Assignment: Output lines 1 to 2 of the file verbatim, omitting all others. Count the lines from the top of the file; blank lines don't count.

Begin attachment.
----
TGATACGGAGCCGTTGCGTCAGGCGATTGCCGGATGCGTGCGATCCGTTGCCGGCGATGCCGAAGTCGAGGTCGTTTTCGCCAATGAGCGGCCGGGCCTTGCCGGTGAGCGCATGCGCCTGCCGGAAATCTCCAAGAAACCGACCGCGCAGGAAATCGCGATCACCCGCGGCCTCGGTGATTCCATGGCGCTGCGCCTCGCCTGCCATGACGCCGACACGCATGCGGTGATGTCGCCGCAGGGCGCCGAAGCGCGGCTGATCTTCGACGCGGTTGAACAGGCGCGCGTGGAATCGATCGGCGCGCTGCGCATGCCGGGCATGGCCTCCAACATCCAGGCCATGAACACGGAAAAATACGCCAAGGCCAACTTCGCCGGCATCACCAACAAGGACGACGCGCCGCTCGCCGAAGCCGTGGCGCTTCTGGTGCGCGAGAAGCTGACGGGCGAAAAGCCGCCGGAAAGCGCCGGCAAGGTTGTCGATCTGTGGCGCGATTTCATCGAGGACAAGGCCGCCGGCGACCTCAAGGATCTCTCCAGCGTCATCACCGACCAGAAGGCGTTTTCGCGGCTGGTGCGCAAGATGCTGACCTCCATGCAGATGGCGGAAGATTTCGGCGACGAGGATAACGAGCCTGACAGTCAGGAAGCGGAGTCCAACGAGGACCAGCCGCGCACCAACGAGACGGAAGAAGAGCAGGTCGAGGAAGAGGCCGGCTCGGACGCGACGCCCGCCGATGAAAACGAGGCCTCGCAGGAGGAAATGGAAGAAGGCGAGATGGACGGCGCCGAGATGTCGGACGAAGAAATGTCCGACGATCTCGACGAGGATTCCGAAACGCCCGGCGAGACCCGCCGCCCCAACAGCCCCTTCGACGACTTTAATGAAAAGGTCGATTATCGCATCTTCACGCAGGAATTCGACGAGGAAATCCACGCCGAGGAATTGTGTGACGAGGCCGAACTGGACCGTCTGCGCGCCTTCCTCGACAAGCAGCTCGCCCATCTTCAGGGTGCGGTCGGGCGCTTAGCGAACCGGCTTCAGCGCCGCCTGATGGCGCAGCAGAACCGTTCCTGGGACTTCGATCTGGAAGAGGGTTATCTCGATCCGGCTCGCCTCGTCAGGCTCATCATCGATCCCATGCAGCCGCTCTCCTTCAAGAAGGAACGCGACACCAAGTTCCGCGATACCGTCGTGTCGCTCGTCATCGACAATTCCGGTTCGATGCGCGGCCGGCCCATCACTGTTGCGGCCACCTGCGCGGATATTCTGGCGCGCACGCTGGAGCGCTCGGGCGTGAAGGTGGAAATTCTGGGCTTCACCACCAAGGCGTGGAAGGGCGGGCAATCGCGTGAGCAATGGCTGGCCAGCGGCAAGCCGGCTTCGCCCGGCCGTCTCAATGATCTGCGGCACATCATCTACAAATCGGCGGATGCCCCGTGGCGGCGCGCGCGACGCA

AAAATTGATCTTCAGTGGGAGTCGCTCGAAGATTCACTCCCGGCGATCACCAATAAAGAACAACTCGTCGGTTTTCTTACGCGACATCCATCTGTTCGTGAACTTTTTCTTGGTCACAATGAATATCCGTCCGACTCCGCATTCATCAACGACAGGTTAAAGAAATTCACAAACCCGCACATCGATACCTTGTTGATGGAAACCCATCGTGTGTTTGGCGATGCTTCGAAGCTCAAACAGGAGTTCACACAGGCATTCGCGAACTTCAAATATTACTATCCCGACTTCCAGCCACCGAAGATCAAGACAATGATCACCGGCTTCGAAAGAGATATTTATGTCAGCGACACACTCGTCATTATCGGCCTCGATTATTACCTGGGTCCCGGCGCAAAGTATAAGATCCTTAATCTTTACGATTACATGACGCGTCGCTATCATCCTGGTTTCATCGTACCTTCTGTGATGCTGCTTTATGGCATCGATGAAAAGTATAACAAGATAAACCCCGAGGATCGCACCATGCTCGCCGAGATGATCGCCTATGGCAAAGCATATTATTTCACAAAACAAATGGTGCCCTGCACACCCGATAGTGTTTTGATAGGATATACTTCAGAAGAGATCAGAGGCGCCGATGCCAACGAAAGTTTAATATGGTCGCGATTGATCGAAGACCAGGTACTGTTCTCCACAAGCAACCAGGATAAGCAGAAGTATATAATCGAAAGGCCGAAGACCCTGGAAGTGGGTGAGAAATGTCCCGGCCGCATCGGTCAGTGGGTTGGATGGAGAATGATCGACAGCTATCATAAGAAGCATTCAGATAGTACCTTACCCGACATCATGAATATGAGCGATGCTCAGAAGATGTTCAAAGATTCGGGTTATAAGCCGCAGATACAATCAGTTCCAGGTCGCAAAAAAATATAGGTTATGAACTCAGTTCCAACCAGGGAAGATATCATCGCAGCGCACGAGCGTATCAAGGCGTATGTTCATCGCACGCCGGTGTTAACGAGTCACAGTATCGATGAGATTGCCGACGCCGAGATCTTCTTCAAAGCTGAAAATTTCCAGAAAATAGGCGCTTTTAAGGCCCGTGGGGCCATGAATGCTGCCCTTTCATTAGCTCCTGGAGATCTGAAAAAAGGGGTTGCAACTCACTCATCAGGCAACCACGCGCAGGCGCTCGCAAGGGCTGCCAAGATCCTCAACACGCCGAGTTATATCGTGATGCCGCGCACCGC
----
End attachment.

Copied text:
TGATACGGAGCCGTTGCGTCAGGCGATTGCCGGATGCGTGCGATCCGTTGCCGGCGATGCCGAAGTCGAGGTCGTTTTCGCCAATGAGCGGCCGGGCCTTGCCGGTGAGCGCATGCGCCTGCCGGAAATCTCCAAGAAACCGACCGCGCAGGAAATCGCGATCACCCGCGGCCTCGGTGATTCCATGGCGCTGCGCCTCGCCTGCCATGACGCCGACACGCATGCGGTGATGTCGCCGCAGGGCGCCGAAGCGCGGCTGATCTTCGACGCGGTTGAACAGGCGCGCGTGGAATCGATCGGCGCGCTGCGCATGCCGGGCATGGCCTCCAACATCCAGGCCATGAACACGGAAAAATACGCCAAGGCCAACTTCGCCGGCATCACCAACAAGGACGACGCGCCGCTCGCCGAAGCCGTGGCGCTTCTGGTGCGCGAGAAGCTGACGGGCGAAAAGCCGCCGGAAAGCGCCGGCAAGGTTGTCGATCTGTGGCGCGATTTCATCGAGGACAAGGCCGCCGGCGACCTCAAGGATCTCTCCAGCGTCATCACCGACCAGAAGGCGTTTTCGCGGCTGGTGCGCAAGATGCTGACCTCCATGCAGATGGCGGAAGATTTCGGCGACGAGGATAACGAGCCTGACAGTCAGGAAGCGGAGTCCAACGAGGACCAGCCGCGCACCAACGAGACGGAAGAAGAGCAGGTCGAGGAAGAGGCCGGCTCGGACGCGACGCCCGCCGATGAAAACGAGGCCTCGCAGGAGGAAATGGAAGAAGGCGAGATGGACGGCGCCGAGATGTCGGACGAAGAAATGTCCGACGATCTCGACGAGGATTCCGAAACGCCCGGCGAGACCCGCCGCCCCAACAGCCCCTTCGACGACTTTAATGAAAAGGTCGATTATCGCATCTTCACGCAGGAATTCGACGAGGAAATCCACGCCGAGGAATTGTGTGACGAGGCCGAACTGGACCGTCTGCGCGCCTTCCTCGACAAGCAGCTCGCCCATCTTCAGGGTGCGGTCGGGCGCTTAGCGAACCGGCTTCAGCGCCGCCTGATGGCGCAGCAGAACCGTTCCTGGGACTTCGATCTGGAAGAGGGTTATCTCGATCCGGCTCGCCTCGTCAGGCTCATCATCGATCCCATGCAGCCGCTCTCCTTCAAGAAGGAACGCGACACCAAGTTCCGCGATACCGTCGTGTCGCTCGTCATCGACAATTCCGGTTCGATGCGCGGCCGGCCCATCACTGTTGCGGCCACCTGCGCGGATATTCTGGCGCGCACGCTGGAGCGCTCGGGCGTGAAGGTGGAAATTCTGGGCTTCACCACCAAGGCGTGGAAGGGCGGGCAATCGCGTGAGCAATGGCTGGCCAGCGGCAAGCCGGCTTCGCCCGGCCGTCTCAATGATCTGCGGCACATCATCTACAAATCGGCGGATGCCCCGTGGCGGCGCGCGCGACGCA

AAAATTGATCTTCAGTGGGAGTCGCTCGAAGATTCACTCCCGGCGATCACCAATAAAGAACAACTCGTCGGTTTTCTTACGCGACATCCATCTGTTCGTGAACTTTTTCTTGGTCACAATGAATATCCGTCCGACTCCGCATTCATCAACGACAGGTTAAAGAAATTCACAAACCCGCACATCGATACCTTGTTGATGGAAACCCATCGTGTGTTTGGCGATGCTTCGAAGCTCAAACAGGAGTTCACACAGGCATTCGCGAACTTCAAATATTACTATCCCGACTTCCAGCCACCGAAGATCAAGACAATGATCACCGGCTTCGAAAGAGATATTTATGTCAGCGACACACTCGTCATTATCGGCCTCGATTATTACCTGGGTCCCGGCGCAAAGTATAAGATCCTTAATCTTTACGATTACATGACGCGTCGCTATCATCCTGGTTTCATCGTACCTTCTGTGATGCTGCTTTATGGCATCGATGAAAAGTATAACAAGATAAACCCCGAGGATCGCACCATGCTCGCCGAGATGATCGCCTATGGCAAAGCATATTATTTCACAAAACAAATGGTGCCCTGCACACCCGATAGTGTTTTGATAGGATATACTTCAGAAGAGATCAGAGGCGCCGATGCCAACGAAAGTTTAATATGGTCGCGATTGATCGAAGACCAGGTACTGTTCTCCACAAGCAACCAGGATAAGCAGAAGTATATAATCGAAAGGCCGAAGACCCTGGAAGTGGGTGAGAAATGTCCCGGCCGCATCGGTCAGTGGGTTGGATGGAGAATGATCGACAGCTATCATAAGAAGCATTCAGATAGTACCTTACCCGACATCATGAATATGAGCGATGCTCAGAAGATGTTCAAAGATTCGGGTTATAAGCCGCAGATACAATCAGTTCCAGGTCGCAAAAAAATATAGGTTATGAACTCAGTTCCAACCAGGGAAGATATCATCGCAGCGCACGAGCGTATCAAGGCGTATGTTCATCGCACGCCGGTGTTAACGAGTCACAGTATCGATGAGATTGCCGACGCCGAGATCTTCTTCAAAGCTGAAAATTTCCAGAAAATAGGCGCTTTTAAGGCCCGTGGGGCCATGAATGCTGCCCTTTCATTAGCTCCTGGAGATCTGAAAAAAGGGGTTGCAACTCACTCATCAGGCAACCACGCGCAGGCGCTCGCAAGGGCTGCCAAGATCCTCAACACGCCGAGTTATATCGTGATGCCGCGCACCGC